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Top Trial Firm Cohen, Placitella & Roth, PC Investigating Angie’s List, Inc., for Potential Violations of Securities Laws Involving Misrepresentations About Its Core Subscription Business

Cohen, Placitella & Roth, PC (“CPR”) is investigating claims on behalf of investors who purchased Angie’s List, Inc. (“Angie’s List” or the “Company”) (NASDAQ: ANGI) securities between February 14, 2013 and October 23, 2013, inclusive. The investigation concerns whether Angie’s List and certain of its officers and/or directors disseminated material false and misleading information to investors in violation of Sections 10(b), and 20(a) of the Securities Exchange Act of 1934 and Rule 10b-5, promulgated thereunder.

Angie’s list describes itself as a consumer-driven service for its members to research, hire, rate and review local professionals for critical needs, such as home, health care and automotive services. Ratings and reviews, which are available only for the Company’s members, help its members to find the best provider for their local service needs. Membership subscriptions are sold on a monthly, annual and multi-year basis. The consumer rating network “Angie’s List” is maintained and updated based on member feedback. The Company also sells advertising in its monthly publication, on its website, and through its call center to service providers that meet certain rating criteria. The Company’s services are provided in metropolitan areas located across the continental United States.

Specifically, CPR is investigating whether the Company and its officers and/or directors failed to disclose the following information that: (i) Angie’s List was increasingly relying on providing free memberships in order to artificially boost its subscriber figures; (ii) contrary to the Company’s claim that it provides its members with  unbiased, online reviews, disallowing service providers from buying ratings, the Company consistently derived more than half its revenues from the service providers; (iii) that because Angie’s List charged service providers hundreds of dollars for “hot leads”, service providers were faced with the choice of charging above market prices for basic, run-of-the-mill services (that could be procured by consumers for cheaper prices) in order to absorb the high referral fees Angie’s list was charging – or simply abandoning Angie’s list; (iv) that the legitimacy of the service provider side of Angie’s List business model was dubious, as service providers were forced to pay the Company thousands of dollars a year in order to be listed as a highly rated service providers, and if they did not, they would not get customer referrals from Angie’s List; and (v) that Angie’s List did not vet the service providers listed and recommended on its website, either for qualifications or for safety, leading many consumers to question the value of its recommendations, causing them to be unwilling to pay outsized membership fees. As a result of these omissions, the Company and its officers and directors lacked a reasonable basis for their positive statements about the Company and its business, earnings and financial prospects.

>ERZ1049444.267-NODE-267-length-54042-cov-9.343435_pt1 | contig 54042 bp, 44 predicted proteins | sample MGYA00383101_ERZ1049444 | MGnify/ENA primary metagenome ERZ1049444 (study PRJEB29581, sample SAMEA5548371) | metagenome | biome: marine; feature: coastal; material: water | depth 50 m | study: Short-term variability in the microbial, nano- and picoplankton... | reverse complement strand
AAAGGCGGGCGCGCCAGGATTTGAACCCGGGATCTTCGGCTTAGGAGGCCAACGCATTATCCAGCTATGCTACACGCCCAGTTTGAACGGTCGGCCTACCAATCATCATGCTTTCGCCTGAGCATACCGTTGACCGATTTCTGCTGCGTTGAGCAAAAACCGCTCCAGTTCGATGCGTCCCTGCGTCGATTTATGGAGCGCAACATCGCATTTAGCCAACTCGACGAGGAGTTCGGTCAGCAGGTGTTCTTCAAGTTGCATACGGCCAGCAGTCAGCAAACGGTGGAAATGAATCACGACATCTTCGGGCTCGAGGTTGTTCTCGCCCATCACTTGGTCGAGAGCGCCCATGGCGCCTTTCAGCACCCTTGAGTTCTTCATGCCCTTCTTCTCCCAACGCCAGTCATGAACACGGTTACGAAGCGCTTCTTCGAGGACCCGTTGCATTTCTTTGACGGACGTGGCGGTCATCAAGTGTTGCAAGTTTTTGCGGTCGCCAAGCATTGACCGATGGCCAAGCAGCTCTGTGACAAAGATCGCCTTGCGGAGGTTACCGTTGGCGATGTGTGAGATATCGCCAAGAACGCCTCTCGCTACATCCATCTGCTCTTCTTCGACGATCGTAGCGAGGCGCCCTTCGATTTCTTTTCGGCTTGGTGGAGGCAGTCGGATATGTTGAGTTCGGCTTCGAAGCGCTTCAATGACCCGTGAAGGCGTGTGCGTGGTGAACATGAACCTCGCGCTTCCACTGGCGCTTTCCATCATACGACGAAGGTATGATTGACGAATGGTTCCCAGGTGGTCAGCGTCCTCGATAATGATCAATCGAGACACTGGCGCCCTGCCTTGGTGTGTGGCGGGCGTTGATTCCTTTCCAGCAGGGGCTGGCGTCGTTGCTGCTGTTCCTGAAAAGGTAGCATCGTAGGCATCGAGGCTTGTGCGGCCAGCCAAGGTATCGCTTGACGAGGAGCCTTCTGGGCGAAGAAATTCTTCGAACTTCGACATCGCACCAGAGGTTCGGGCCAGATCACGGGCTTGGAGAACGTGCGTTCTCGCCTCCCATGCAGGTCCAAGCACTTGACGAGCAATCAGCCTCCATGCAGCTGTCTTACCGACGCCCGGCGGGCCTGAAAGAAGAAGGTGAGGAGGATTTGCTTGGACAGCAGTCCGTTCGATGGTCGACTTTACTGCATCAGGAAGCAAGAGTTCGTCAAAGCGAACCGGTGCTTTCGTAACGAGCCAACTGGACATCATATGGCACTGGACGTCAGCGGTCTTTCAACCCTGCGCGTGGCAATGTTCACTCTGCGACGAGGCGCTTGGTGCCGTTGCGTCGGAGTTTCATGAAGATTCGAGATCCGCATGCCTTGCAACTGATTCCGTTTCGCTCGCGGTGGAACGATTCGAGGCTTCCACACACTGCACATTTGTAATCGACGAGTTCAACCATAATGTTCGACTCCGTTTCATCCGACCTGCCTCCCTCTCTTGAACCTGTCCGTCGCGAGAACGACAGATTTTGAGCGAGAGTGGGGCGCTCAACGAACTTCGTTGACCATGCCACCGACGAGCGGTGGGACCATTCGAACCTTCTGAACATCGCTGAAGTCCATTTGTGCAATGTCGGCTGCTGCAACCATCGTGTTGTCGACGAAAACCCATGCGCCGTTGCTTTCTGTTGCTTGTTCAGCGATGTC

On September 30, 2013, without warning, Angie’s List announced that its Chief Technology Officer had been terminated effective immediately on September 27, 2013 – without explanation – and without naming a replacement. Then, on October 2, 2013, the Wall Street Journal reported that the Company had slashed membership prices by 75 percent in several key markets in a bid to attract customers and was lowering its advertising costs. Finally, after the close of trading on October 23, 2013, the Company issued a press release announcing disappointing third quarter earnings, increased marketing costs and reducing future fourth quarter revenues guidance. The next day, on October 24, 2013, published a report which stated, in pertinent part, that Angie’s List had been receiving cash, booking it as “deferred revenue,” then rapidly spending it at a rate that, unless the Company became profitable, it would be unable to fulfill its commitments and faced insolvency. As a result of these disclosures, the Company’s stock fell from a close of $22.49 per share on September 30, 2013, to close at $14.64 on October 24, 2013, a drop of $7.55 or over 33 percent.

If you wish to discuss what rights you may have related to a loss in your investment in Angie’s List or you have any information on the Company’s business practices, please contact Eduardo Texidor Jr. at [email protected] or, toll free, at 1-215-567-3500. For those investors inquiring via email, please include “Angie’s List” in the subject line, and, in the body of the email, the number of shares purchased and your mailing address and telephone number.

Since 1973, Cohen, Placitella & Roth, PC has been recognized as one of the premier trial law firms in the country. The firm has extensive experience in prosecuting securities litigation involving violations of the federal securities laws, state law derivative actions and mergers and acquisitions cases, representing institutional investors such as public pension plans and union pension funds as well as individual shareholders suffering substantial investment losses due to corporate misconduct. LexisNexis Martindale-Hubbell® annually reports Cohen, Placitella & Roth’s peer rating-the highest AV® – “a testament to professional excellence.” Since the inauguration of its “Best Law Firms”‘ edition in 2010, U.S. News and World Report has annually listed Cohen, Placitella & Roth’s as one of the top-tier class action law firms in the country.

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